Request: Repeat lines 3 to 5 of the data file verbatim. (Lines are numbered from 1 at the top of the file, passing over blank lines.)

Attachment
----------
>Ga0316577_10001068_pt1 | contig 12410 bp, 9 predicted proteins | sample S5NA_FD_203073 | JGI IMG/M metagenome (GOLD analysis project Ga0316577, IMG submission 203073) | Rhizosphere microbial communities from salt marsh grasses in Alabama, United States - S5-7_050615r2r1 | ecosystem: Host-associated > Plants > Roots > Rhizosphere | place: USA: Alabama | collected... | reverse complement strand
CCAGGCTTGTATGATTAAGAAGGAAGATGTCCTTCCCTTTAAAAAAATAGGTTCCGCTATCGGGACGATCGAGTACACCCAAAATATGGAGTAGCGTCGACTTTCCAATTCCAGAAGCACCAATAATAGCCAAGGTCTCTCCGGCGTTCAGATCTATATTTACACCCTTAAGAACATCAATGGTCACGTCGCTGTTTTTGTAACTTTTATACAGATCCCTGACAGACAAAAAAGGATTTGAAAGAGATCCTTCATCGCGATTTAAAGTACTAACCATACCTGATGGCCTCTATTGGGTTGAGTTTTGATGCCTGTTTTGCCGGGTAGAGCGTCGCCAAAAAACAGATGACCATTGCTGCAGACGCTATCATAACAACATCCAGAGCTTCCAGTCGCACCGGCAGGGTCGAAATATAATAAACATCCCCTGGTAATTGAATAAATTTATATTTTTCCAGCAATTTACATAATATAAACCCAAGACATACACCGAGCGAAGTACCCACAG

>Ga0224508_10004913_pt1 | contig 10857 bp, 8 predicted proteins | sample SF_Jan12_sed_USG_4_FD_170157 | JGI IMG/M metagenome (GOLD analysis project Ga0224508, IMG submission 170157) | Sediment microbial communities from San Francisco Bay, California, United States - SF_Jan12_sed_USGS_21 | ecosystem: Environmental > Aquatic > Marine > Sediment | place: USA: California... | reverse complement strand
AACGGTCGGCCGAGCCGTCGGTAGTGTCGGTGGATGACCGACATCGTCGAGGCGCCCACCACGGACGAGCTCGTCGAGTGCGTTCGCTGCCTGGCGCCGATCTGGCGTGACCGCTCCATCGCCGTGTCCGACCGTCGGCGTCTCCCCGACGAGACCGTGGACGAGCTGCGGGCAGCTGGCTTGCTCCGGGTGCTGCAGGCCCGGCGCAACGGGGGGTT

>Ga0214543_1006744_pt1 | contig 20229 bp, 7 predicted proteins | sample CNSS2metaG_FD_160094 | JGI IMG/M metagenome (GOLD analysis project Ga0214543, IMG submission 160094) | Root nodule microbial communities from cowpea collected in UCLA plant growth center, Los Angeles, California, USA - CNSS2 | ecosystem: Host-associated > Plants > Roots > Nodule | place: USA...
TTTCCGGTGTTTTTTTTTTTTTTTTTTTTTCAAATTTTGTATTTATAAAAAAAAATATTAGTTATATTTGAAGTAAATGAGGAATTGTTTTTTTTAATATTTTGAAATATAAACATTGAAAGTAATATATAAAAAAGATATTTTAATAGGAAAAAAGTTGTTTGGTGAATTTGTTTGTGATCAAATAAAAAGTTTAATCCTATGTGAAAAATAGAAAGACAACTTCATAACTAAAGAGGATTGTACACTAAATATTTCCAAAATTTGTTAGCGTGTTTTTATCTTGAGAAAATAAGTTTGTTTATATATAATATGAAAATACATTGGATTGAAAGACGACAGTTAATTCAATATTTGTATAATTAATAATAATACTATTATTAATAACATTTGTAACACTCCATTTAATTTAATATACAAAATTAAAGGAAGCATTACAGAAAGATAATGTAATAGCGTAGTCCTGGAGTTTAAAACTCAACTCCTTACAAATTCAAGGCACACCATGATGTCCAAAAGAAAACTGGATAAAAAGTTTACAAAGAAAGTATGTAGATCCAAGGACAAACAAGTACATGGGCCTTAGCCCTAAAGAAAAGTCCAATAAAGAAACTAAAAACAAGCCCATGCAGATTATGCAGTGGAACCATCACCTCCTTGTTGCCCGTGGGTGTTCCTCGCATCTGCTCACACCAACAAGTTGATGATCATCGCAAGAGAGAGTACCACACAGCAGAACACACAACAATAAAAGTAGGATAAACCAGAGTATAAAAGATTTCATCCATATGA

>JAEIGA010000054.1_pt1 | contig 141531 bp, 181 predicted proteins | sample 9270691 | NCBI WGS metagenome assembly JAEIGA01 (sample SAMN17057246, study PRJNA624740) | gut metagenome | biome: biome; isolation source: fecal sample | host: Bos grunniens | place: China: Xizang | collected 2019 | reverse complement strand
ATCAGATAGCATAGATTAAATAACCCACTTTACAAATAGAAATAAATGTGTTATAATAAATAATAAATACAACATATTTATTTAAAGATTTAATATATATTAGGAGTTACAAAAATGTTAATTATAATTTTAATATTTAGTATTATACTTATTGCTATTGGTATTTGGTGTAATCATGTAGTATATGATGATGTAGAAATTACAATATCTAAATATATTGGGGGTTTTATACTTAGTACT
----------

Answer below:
>Ga0224508_10004913_pt1 | contig 10857 bp, 8 predicted proteins | sample SF_Jan12_sed_USG_4_FD_170157 | JGI IMG/M metagenome (GOLD analysis project Ga0224508, IMG submission 170157) | Sediment microbial communities from San Francisco Bay, California, United States - SF_Jan12_sed_USGS_21 | ecosystem: Environmental > Aquatic > Marine > Sediment | place: USA: California... | reverse complement strand
AACGGTCGGCCGAGCCGTCGGTAGTGTCGGTGGATGACCGACATCGTCGAGGCGCCCACCACGGACGAGCTCGTCGAGTGCGTTCGCTGCCTGGCGCCGATCTGGCGTGACCGCTCCATCGCCGTGTCCGACCGTCGGCGTCTCCCCGACGAGACCGTGGACGAGCTGCGGGCAGCTGGCTTGCTCCGGGTGCTGCAGGCCCGGCGCAACGGGGGGTT

>Ga0214543_1006744_pt1 | contig 20229 bp, 7 predicted proteins | sample CNSS2metaG_FD_160094 | JGI IMG/M metagenome (GOLD analysis project Ga0214543, IMG submission 160094) | Root nodule microbial communities from cowpea collected in UCLA plant growth center, Los Angeles, California, USA - CNSS2 | ecosystem: Host-associated > Plants > Roots > Nodule | place: USA...